If you’re wondering what to make of the global panic over the UK’s vote to leave the European Union, aka Brexit, first understand that the referendum is not binding. It’s up to the British prime minister to invoke Article 50 of the Lisbon Treaty (voluntary withdrawal from the EU), and since David Cameron is resigning, who knows when that will happen.

Besides, there are trade and banking deals to negotiate with the EU first — nobody is going to pull the trigger until all that is in place to make for as orderly an exit as possible. Don’t get me wrong; I’m not saying Brexit will be overturned. It won’t. But as of today, nothing has really changed. Absolutely nothing.

So why are the equity markets in turmoil? Markets are emotional indicators of future events. They tend to overreact to fear, uncertainty, and surprises. Ironically, they often wreak havoc in the process, which makes them self-fulfilling prophecies. C’est la vie.

There will be increased near-term volatility for a while. Also bank stocks are getting hammered. That’s all to be expected since a lot of multinational banks have European headquarters in London and there’s fear of another financial crisis. There won’t be one … unless we create one out of shear panic.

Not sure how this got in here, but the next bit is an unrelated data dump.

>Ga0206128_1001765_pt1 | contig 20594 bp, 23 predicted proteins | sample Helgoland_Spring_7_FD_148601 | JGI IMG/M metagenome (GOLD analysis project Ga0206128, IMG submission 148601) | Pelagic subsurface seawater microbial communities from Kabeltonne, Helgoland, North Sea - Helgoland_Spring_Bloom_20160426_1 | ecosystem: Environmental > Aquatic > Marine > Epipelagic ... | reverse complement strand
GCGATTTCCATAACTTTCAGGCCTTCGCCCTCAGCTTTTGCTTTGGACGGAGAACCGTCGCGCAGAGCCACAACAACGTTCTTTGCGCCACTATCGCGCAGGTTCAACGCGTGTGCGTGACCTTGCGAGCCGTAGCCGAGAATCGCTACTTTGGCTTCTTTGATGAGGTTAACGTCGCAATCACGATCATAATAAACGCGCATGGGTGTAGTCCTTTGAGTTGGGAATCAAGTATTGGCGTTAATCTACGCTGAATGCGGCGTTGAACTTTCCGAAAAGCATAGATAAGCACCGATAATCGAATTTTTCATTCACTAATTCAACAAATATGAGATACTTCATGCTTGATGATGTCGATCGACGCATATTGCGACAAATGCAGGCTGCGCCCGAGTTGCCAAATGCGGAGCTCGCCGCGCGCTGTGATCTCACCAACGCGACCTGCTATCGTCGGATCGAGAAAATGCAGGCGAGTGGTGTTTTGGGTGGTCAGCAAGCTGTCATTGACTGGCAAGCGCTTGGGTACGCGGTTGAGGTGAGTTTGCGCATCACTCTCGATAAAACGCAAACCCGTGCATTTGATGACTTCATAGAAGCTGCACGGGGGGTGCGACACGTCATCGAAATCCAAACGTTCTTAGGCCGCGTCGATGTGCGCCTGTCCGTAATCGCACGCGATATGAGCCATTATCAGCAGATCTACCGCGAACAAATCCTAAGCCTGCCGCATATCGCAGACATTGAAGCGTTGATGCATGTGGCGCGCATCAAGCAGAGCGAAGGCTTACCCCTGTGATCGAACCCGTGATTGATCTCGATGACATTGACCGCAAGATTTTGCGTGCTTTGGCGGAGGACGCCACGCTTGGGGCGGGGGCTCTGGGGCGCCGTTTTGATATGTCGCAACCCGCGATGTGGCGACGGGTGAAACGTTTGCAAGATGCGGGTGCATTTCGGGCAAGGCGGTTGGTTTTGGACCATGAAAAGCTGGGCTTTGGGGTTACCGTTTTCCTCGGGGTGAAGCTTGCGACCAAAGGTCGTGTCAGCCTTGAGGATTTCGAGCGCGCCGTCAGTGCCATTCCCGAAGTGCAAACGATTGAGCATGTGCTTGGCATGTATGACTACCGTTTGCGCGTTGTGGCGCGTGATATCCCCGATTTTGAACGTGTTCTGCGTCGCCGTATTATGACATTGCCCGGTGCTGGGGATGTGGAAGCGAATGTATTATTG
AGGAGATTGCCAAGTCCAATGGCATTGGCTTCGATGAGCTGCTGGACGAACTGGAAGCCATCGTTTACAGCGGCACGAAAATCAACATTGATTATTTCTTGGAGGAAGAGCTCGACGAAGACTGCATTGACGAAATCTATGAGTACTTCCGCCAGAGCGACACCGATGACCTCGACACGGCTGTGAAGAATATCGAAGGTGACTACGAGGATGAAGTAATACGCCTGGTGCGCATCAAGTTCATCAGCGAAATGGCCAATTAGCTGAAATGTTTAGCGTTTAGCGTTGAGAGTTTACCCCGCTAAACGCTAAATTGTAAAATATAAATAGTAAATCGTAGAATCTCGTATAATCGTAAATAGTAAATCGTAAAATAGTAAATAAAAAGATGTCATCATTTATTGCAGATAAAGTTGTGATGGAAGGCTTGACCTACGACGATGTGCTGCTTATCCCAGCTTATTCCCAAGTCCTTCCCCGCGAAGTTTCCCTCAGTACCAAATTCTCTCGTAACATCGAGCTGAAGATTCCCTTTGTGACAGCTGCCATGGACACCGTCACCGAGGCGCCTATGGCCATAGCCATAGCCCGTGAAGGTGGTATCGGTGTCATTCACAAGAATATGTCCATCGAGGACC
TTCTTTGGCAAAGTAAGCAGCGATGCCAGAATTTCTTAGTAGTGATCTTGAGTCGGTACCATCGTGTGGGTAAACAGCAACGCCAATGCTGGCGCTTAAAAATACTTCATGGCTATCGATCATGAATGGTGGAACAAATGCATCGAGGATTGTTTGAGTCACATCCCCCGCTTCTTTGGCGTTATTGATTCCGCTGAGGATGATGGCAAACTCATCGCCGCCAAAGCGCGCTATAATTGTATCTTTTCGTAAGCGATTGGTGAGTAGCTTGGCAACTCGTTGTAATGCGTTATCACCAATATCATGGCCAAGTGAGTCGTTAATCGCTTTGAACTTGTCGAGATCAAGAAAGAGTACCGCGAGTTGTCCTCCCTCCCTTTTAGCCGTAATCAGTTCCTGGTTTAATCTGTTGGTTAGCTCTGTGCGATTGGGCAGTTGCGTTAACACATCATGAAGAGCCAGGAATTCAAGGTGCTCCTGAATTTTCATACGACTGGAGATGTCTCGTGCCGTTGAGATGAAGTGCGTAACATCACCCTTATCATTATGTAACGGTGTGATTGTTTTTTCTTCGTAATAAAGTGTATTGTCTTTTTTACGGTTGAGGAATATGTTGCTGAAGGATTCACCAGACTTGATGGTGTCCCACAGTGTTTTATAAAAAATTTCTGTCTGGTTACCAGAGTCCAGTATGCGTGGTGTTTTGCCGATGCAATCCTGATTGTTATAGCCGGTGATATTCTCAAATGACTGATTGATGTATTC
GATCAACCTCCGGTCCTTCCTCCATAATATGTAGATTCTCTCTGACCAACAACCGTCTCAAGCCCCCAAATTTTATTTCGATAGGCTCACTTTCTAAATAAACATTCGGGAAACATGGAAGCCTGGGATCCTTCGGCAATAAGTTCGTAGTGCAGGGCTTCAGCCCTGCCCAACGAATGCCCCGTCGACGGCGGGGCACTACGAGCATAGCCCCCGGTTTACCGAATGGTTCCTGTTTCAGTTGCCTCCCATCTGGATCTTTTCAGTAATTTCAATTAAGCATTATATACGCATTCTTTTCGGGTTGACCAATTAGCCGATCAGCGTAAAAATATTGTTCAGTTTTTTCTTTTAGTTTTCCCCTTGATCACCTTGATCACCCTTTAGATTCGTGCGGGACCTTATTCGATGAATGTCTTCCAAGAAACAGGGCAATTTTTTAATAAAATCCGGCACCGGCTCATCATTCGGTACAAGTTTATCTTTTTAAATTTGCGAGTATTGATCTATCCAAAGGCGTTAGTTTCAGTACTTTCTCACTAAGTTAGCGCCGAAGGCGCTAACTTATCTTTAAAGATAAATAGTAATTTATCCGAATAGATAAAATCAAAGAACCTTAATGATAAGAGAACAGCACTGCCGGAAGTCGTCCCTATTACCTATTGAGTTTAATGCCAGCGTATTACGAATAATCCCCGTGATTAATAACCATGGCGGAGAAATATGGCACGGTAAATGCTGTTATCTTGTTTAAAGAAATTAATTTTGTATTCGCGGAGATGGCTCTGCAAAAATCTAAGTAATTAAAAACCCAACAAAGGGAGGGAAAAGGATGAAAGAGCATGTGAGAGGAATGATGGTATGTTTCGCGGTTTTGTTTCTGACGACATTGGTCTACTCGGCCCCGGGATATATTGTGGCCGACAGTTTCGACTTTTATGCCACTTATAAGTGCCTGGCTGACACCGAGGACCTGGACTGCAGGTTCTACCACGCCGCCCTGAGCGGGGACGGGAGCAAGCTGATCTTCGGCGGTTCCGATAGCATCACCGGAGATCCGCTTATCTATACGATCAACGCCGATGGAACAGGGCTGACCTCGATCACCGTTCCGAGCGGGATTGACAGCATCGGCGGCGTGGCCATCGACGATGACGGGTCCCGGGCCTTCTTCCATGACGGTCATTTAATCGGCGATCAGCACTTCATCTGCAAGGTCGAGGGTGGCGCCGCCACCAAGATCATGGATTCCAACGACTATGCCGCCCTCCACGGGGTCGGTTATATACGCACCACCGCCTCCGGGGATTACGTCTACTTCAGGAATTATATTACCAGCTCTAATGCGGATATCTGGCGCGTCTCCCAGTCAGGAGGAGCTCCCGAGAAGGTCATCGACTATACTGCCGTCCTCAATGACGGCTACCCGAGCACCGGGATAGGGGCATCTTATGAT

Also the relentless 24×7 news cycle loves a crisis. Since the business media is overly focused on equity markets, global currencies, macroeconomists, and big banks, they love this sort of thing. They eat this stuff up. It’s a huge ratings bonanza.

Speaking of which, fear-mongering over Brexit among economists is ludicrous; they’re clueless. Global economics is ridiculously complex and it changes every day. There are too many variables and no control group. So theories based on past economic conditions and policies are just guesses.

In other words, nobody knows what will happen as a result of Brexit, least of all the economists. More on this in my latest Critical Thinking column on Fox Business: Brexit and the Growing Nationalism Movement.

My advice: Don’t panic. Remember the old British refrain: Keep Calm and Carry On.

  • Pierre Monteil

    Very true. Let’s keep calm and carry on. Who knowns, maybe it will offer opportunities to England neighbours as well, inside and outside what we were calling so far the UK…